US civil rights leader Jesse Jackson said Thursday he had received an invitation from Afghanistan's ruling Taliban militia to mediate peace with Washington but a senior State Department official poured cold water on the plan.
Jackson, 59, who has a long history of mediating disputes between Washington and hostile foreign governments, said he was pondering the invitation he received Wednesday from a diplomat representing the Taliban.
"I was surprised that I heard from them," Jackson said in an interview on NBC television. "I really don't want to go."
He added, however, that any mission he headed should be carried out by "a very credible delegation with sufficient intelligence."
Washington accuses the Taliban of sheltering Osama bin Laden, the Saudi-born multimillionaire suspected of masterminding the September 11 terrorist strikes on the United States that killed nearly 7,000 people.
A US military buildup close to Afghanistan's borders is backing Washington's demand that the Taliban hand him over or face war.
Jackson said he had discussed the invitation with US Secretary of State Colin Powell and national security adviser Condoleezza Rice, who were "not at all hostile" toward the proposed mission.
However, Powell's deputy at the State Department, Richard Armitage, said Washington had no interest in dialogue with the Taliban and Jackson was unlikely to receive any encouragement from the government.
"We're not interested in a dialogue," he said. "We're interested in action and no negotiation. The demands are not subject to dialogue."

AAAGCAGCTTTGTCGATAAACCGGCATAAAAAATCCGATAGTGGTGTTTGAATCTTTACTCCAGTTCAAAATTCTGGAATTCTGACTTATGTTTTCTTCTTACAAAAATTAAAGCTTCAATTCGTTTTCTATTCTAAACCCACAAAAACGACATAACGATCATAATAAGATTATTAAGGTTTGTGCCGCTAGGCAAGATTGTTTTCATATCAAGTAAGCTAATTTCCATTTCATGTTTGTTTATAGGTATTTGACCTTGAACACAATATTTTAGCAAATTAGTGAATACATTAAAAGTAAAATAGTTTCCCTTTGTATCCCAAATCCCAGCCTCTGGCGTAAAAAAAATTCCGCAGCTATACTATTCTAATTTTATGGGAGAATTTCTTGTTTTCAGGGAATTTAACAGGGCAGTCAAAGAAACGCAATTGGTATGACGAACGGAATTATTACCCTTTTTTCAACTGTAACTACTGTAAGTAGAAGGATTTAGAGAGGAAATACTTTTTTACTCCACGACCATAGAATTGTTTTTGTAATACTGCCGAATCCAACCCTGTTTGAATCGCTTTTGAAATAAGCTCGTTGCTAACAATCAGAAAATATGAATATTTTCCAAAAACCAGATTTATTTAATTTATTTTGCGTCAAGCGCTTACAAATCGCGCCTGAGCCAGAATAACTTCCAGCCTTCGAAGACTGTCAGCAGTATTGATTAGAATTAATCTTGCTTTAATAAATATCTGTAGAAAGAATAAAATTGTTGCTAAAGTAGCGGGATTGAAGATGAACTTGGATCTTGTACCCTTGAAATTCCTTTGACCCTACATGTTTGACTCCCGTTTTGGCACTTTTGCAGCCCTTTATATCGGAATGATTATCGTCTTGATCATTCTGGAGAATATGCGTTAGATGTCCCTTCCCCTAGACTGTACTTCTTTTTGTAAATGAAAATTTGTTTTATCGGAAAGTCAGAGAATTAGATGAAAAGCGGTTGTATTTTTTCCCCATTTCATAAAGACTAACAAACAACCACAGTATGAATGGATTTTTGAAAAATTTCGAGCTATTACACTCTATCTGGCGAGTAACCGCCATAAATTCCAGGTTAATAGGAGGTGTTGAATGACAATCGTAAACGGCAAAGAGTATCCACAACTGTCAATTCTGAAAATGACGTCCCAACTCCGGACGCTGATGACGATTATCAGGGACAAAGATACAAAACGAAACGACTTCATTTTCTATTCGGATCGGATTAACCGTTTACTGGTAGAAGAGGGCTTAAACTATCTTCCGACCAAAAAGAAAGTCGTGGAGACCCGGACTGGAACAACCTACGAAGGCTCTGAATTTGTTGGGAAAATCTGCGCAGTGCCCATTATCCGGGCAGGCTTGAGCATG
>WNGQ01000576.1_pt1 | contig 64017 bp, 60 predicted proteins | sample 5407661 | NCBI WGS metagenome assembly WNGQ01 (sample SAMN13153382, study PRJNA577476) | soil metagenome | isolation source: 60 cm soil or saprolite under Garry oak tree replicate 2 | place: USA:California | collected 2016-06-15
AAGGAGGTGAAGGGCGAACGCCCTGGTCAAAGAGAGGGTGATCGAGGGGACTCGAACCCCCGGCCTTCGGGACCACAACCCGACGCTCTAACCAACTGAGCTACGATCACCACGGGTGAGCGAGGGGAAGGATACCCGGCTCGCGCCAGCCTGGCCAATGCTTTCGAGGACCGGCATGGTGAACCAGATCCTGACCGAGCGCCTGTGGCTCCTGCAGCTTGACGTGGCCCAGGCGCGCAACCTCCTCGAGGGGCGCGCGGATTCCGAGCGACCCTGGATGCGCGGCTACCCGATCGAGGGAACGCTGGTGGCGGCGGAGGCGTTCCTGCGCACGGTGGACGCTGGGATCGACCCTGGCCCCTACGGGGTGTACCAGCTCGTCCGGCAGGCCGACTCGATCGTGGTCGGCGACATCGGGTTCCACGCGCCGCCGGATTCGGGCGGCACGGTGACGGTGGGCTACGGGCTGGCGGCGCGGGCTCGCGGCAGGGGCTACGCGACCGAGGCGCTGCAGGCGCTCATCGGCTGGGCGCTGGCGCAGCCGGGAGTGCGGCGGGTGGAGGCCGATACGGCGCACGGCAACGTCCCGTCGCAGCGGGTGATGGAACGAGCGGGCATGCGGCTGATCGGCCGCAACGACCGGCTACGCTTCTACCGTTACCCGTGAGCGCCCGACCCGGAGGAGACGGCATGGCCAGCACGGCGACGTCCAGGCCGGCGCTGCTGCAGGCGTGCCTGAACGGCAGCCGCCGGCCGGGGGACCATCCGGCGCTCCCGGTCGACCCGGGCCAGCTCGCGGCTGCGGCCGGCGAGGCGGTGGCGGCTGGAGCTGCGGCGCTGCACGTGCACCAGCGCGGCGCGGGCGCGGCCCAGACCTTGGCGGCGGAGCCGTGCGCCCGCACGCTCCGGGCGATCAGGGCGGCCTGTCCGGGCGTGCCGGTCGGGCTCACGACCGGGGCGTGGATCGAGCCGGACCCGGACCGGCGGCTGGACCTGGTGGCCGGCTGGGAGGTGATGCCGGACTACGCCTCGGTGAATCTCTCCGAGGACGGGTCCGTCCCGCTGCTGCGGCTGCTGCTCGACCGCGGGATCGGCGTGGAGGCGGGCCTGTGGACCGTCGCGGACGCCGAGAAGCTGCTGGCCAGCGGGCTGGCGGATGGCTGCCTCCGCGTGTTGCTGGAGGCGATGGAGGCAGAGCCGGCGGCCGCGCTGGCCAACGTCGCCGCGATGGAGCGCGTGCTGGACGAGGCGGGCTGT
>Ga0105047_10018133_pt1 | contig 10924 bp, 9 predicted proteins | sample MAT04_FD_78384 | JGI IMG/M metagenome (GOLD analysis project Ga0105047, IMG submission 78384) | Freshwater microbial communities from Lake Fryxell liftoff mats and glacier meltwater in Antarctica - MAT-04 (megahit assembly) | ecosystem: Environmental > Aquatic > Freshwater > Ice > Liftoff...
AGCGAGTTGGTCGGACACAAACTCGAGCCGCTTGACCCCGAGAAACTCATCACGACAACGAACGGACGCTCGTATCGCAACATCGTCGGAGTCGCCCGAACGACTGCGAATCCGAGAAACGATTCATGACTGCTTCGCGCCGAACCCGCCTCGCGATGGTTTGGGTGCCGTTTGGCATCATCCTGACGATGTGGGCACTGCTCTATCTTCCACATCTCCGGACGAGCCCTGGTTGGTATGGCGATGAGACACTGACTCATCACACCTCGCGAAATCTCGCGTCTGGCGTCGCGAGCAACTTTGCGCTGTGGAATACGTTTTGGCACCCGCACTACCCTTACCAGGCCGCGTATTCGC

He suggested that the government would not attempt to prevent Jackson from meeting the Taliban, however, adding, "I think he'll make his own decision."
Armitage, speaking on NBC television, said the Taliban appeared to be seeking ways to stall handing over bin Laden.
"It seems to me they're trying to delay making a decision on their own," he said.
Jackson told CBS television that Mohammed Shaheen, a spokesman for the Taliban at the embassy in Pakistan, had called him and lobbied for Jackson to lead a peace delegation to meet with the Taliban.
In Islamabad, Abdul Salam Zaeef, the Taliban ambassador to Pakistan, denied the mediation request had come from Afghanistan's rulers.
"We have not invited him, but he offered to mediate, and our leader, Mullah Mohammad Omar, has accepted this offer," Zaeef told the Afghan Islamic Press, a Pakistan-based private news agency.
"He has ordered the authorities to extend cooperation if Jesse Jackson visits Afghanistan. We will have no objection."
Jackson, speaking on NBC, said he did not know when he would decide on traveling but added that he will talk to "a number of people here and around the world" on Thursday and would travel "only if there is a good chance of progress."
He said he had already contacted former president Jimmy Carter and UN Secretary General Kofi Annan for advice.
"I happen to think patience and persistence and coalition building" -- the current path that US President George W. Bush appears to be taking -- is "the right path," he said.
He noted that Bush had left open both military and diplomatic options in trying to overcome the impasse with the Taliban over the fate of bin Laden, who heads the al-Qaeda network of militants -- WASHINGTON (AFP)
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